## Google Interview Question

**Country:**United States

This may not be a google question, nevertheless it was interesting to solve.

The following is a solution in O(1) space and O(N) time

and maintaining the order of entries :-

```
int nextPos(int *list, int size) {
static int np = -1;
static int next = -1;
int retVal = -1;
if (np == -1) {
// initialize
np = 0;
while (np < size && list[np] < 0) {
np++;
}
if (np < size) {
next = list[np];
}
}
retVal = next;
np++;
while (np < size && list[np] < 0) {
np++;
}
next = (np < size) ? list[np] : -1;
return retVal;
}
int nextNeg(int *list, int size) {
static int nn = -1;
static int next = 1;
int retVal = 1;
if (nn == -1) {
// initialize
nn = 0;
while (nn < size && list[nn] >= 0) {
nn++;
}
if (nn < size) {
next = list[nn];
}
}
retVal = next;
nn++;
while (nn < size && list[nn] >= 0) {
nn++;
}
next = (nn < size) ? list[nn]: 1;
return retVal;
}
void makeAlternate(int *list, const NSUInteger size) {
// int list[] = {1, 2, 3, -4, -1, 4};
// int size = 6;
if (size < 1 || !list) {
return;
}
int np = nextPos(list, size);
int nn = nextNeg(list, size);
int pos = 0;
bool fillPos = (list[pos] < 0);
if (!fillPos) {
np = nextPos(list, size);
} else {
nn = nextNeg(list, size);
}
pos++;
while (pos < size && np != -1 && nn != 1) {
if (fillPos) {
list[pos] = np;
np = nextPos(list, size);
} else {
list[pos] = nn;
nn = nextNeg(list, size);
}
pos++;
fillPos = !fillPos;
}
// either arr finished or all negative or all positive
if (pos < size) {
if (nn == 1) {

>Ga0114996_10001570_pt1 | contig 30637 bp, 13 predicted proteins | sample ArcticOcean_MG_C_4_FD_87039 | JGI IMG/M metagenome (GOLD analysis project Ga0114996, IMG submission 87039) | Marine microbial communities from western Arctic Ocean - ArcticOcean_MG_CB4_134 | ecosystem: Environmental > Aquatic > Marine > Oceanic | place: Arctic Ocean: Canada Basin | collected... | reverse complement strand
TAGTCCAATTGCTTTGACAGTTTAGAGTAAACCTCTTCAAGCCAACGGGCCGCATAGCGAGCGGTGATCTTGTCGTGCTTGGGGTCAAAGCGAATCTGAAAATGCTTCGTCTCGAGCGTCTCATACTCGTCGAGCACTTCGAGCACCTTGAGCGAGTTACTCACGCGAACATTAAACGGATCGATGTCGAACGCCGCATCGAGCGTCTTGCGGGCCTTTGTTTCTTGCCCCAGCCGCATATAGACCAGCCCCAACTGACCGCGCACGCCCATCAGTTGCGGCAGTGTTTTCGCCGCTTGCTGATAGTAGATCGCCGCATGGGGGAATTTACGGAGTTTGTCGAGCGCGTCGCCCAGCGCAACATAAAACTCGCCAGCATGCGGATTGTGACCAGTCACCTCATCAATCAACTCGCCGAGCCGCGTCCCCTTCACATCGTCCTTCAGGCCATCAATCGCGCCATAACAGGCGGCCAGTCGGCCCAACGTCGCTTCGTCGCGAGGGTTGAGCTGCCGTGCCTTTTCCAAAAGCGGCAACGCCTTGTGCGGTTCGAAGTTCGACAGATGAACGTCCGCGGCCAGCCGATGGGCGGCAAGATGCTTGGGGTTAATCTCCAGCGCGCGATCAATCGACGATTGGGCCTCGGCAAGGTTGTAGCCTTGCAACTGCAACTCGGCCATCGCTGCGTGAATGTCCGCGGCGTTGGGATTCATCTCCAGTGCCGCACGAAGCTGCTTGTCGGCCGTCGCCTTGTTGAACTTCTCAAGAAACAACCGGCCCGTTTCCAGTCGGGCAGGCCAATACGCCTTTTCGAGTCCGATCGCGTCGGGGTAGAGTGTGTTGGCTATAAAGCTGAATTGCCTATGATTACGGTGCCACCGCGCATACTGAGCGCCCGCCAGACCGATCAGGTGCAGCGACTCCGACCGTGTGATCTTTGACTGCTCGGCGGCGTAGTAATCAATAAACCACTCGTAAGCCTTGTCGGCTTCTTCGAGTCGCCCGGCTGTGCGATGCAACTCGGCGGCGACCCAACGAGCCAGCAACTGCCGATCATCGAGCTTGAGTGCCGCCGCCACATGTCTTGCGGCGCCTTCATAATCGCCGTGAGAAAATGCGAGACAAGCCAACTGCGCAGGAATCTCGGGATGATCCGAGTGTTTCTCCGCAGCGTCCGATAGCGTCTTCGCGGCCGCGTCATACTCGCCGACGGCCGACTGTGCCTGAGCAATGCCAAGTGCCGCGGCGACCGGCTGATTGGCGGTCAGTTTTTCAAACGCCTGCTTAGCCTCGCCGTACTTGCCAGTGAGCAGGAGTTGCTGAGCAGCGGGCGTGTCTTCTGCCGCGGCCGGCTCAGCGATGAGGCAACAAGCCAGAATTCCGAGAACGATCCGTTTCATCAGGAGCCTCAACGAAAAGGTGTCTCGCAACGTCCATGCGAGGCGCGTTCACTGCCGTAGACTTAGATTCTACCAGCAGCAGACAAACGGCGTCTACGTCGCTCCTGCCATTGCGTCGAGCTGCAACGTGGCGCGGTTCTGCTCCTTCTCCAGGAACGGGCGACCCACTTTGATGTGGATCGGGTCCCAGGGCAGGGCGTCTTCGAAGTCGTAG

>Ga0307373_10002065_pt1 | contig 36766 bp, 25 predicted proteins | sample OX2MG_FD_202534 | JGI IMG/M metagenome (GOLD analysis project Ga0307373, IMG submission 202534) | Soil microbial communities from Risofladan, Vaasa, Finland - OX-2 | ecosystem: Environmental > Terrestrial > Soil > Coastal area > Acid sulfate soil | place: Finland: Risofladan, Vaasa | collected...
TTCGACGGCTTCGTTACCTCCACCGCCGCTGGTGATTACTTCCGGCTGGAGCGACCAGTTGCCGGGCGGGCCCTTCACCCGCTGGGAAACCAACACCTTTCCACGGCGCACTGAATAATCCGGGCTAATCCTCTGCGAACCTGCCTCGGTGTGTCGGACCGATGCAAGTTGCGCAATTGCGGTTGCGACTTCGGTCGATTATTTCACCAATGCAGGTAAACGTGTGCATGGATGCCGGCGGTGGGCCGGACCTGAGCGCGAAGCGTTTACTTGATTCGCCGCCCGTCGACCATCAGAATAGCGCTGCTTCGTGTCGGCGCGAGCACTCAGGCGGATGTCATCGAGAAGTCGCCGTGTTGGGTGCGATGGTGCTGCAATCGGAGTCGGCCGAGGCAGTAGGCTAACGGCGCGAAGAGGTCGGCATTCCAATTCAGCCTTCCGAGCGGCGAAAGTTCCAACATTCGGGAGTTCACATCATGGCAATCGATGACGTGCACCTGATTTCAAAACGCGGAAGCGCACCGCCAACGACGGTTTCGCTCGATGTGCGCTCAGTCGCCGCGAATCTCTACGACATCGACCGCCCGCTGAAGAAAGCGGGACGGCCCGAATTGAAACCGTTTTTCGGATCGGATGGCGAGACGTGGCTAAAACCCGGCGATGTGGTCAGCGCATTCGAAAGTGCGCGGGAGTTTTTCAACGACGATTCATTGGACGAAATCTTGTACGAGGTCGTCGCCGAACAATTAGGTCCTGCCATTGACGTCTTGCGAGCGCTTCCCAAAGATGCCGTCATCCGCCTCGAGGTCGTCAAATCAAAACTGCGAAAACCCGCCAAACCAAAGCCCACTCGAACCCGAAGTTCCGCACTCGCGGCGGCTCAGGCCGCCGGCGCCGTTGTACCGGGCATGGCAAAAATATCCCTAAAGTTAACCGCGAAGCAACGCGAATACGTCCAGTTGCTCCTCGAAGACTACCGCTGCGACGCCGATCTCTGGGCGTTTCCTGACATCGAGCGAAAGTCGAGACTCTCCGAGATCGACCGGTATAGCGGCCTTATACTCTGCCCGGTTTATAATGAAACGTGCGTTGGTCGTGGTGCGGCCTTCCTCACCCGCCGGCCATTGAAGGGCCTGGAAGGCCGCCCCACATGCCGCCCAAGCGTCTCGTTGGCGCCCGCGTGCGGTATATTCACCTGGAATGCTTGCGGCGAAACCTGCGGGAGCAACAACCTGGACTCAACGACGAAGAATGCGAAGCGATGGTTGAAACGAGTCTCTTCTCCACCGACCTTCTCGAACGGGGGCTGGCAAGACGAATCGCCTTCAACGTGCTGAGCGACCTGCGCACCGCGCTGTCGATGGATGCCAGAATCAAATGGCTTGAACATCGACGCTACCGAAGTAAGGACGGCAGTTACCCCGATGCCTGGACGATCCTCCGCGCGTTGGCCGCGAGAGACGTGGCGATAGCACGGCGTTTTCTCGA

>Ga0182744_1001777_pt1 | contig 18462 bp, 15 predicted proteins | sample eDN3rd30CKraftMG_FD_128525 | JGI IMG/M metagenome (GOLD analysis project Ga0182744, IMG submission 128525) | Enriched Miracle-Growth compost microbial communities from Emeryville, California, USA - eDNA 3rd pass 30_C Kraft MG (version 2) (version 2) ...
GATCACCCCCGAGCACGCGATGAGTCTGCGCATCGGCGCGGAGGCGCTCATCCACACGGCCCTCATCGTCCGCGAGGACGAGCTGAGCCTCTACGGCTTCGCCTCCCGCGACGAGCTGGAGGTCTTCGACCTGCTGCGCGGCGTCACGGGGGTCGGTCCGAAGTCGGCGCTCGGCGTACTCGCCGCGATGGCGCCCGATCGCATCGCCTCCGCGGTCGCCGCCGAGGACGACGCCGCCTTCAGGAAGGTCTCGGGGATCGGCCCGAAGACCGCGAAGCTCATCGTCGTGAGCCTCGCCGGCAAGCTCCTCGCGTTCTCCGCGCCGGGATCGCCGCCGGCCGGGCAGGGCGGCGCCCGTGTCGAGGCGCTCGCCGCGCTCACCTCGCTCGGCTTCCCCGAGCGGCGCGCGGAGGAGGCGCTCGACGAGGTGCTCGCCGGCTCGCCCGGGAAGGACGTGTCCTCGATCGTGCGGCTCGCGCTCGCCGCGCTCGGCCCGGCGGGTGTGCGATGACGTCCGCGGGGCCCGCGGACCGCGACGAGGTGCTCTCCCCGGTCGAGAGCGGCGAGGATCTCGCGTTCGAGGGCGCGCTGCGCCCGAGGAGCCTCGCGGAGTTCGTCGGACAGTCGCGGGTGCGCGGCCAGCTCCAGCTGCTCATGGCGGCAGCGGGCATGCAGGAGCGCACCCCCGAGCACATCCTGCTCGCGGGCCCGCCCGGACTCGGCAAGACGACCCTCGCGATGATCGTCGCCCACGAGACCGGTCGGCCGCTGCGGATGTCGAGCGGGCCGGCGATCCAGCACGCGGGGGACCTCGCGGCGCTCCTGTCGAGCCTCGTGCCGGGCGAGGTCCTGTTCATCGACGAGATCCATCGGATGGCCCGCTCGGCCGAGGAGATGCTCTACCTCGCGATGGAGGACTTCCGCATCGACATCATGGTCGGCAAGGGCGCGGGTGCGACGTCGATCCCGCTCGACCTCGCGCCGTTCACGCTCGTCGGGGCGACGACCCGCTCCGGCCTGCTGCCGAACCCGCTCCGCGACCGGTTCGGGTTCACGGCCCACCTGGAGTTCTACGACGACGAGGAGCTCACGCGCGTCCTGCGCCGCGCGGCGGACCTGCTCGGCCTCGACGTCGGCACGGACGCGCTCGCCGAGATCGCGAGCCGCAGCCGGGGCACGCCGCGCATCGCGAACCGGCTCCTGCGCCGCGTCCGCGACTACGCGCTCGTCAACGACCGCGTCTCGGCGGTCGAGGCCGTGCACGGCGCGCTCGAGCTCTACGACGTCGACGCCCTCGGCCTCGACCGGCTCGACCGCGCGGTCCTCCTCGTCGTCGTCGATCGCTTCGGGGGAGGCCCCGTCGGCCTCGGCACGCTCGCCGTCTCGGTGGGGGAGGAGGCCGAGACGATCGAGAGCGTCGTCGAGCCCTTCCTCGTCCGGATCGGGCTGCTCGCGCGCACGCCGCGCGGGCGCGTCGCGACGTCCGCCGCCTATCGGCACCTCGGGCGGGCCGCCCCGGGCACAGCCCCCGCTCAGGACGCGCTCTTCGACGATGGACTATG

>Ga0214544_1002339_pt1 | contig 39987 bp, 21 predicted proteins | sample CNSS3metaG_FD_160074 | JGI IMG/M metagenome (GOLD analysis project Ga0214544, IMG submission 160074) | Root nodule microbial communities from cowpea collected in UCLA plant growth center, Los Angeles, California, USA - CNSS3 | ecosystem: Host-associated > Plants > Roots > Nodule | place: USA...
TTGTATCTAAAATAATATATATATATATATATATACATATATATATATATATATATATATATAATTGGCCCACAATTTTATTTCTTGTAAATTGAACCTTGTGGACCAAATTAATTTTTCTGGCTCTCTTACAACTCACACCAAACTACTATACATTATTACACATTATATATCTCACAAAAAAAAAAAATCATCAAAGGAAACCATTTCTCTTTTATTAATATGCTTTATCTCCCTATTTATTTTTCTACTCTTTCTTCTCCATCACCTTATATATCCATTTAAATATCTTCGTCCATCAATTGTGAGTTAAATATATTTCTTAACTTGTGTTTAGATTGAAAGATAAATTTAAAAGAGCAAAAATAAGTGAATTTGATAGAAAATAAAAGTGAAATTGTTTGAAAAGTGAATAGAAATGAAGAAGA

while (pos < size) {
list[pos++] = np;
np = nextPos(list, size);
}
} else {
while (pos < size) {
list[pos++] = nn;
nn = nextNeg(list, size);
}
}
}
// print the arr
for (int i = 0; i < size; i++) {
printf("%i, ", list[i]);
}
}
```

I had trouble making this algo work. Here's where I am stuck up-

Consider the input --- 6, 5, 4, 3, 2, 1, -1, -2.

The algo correctly fills 6, -1, 5, -2 in the 0th to 3rd positions, respectively.

However consider the while loop in makeAlternate for

`pos == 4 && fillPos == true && np == 4`

(with

`next == 3`

in nextPos):

```
list[pos] = np;
np = nextPos(list, size);
```

The above code overwrites list[4] (ie. 2) with 4, before calling nextPos. nextPos will return 3, and start looking from index 4. list[4] now contains 4. So nextPos loses 2.

In fact, there can be no constant space complexity using the above algo. Each call to nextPos is associated with two overwrites to list. So nextPos must store two positive number for each call. However, only one positive number is used up in each call. So the positive numbers that need to be stored in nextPos build up according to the following recursion:

`c(i) = c(i - 1) + 2`